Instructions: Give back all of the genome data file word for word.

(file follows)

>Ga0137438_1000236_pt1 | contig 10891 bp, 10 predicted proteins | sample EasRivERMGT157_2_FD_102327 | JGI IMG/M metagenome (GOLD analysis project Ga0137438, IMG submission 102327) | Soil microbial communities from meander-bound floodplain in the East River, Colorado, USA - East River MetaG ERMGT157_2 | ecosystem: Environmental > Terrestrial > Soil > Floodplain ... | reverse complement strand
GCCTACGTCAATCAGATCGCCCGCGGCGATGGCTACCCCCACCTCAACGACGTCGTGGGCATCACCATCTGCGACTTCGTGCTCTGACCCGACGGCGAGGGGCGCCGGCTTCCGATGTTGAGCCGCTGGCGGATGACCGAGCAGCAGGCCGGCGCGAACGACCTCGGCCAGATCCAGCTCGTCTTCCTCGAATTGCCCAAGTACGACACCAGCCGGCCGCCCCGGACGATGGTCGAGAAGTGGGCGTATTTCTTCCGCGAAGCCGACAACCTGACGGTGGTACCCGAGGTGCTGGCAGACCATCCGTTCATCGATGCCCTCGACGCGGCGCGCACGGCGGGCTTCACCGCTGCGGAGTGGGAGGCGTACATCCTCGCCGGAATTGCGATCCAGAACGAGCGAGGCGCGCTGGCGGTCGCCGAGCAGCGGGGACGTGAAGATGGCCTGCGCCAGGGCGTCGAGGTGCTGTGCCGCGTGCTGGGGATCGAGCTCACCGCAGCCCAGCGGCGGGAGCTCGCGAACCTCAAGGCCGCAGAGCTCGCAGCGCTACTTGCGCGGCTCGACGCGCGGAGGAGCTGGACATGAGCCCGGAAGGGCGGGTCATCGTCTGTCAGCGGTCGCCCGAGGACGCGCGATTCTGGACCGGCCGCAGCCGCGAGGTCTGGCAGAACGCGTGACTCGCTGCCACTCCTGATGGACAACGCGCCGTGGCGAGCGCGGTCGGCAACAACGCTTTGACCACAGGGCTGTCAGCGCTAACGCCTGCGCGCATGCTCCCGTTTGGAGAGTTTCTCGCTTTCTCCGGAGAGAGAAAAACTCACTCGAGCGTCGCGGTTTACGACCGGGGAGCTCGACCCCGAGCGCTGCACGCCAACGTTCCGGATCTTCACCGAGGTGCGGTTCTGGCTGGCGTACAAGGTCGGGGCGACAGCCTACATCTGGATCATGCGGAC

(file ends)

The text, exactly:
>Ga0137438_1000236_pt1 | contig 10891 bp, 10 predicted proteins | sample EasRivERMGT157_2_FD_102327 | JGI IMG/M metagenome (GOLD analysis project Ga0137438, IMG submission 102327) | Soil microbial communities from meander-bound floodplain in the East River, Colorado, USA - East River MetaG ERMGT157_2 | ecosystem: Environmental > Terrestrial > Soil > Floodplain ... | reverse complement strand
GCCTACGTCAATCAGATCGCCCGCGGCGATGGCTACCCCCACCTCAACGACGTCGTGGGCATCACCATCTGCGACTTCGTGCTCTGACCCGACGGCGAGGGGCGCCGGCTTCCGATGTTGAGCCGCTGGCGGATGACCGAGCAGCAGGCCGGCGCGAACGACCTCGGCCAGATCCAGCTCGTCTTCCTCGAATTGCCCAAGTACGACACCAGCCGGCCGCCCCGGACGATGGTCGAGAAGTGGGCGTATTTCTTCCGCGAAGCCGACAACCTGACGGTGGTACCCGAGGTGCTGGCAGACCATCCGTTCATCGATGCCCTCGACGCGGCGCGCACGGCGGGCTTCACCGCTGCGGAGTGGGAGGCGTACATCCTCGCCGGAATTGCGATCCAGAACGAGCGAGGCGCGCTGGCGGTCGCCGAGCAGCGGGGACGTGAAGATGGCCTGCGCCAGGGCGTCGAGGTGCTGTGCCGCGTGCTGGGGATCGAGCTCACCGCAGCCCAGCGGCGGGAGCTCGCGAACCTCAAGGCCGCAGAGCTCGCAGCGCTACTTGCGCGGCTCGACGCGCGGAGGAGCTGGACATGAGCCCGGAAGGGCGGGTCATCGTCTGTCAGCGGTCGCCCGAGGACGCGCGATTCTGGACCGGCCGCAGCCGCGAGGTCTGGCAGAACGCGTGACTCGCTGCCACTCCTGATGGACAACGCGCCGTGGCGAGCGCGGTCGGCAACAACGCTTTGACCACAGGGCTGTCAGCGCTAACGCCTGCGCGCATGCTCCCGTTTGGAGAGTTTCTCGCTTTCTCCGGAGAGAGAAAAACTCACTCGAGCGTCGCGGTTTACGACCGGGGAGCTCGACCCCGAGCGCTGCACGCCAACGTTCCGGATCTTCACCGAGGTGCGGTTCTGGCTGGCGTACAAGGTCGGGGCGACAGCCTACATCTGGATCATGCGGAC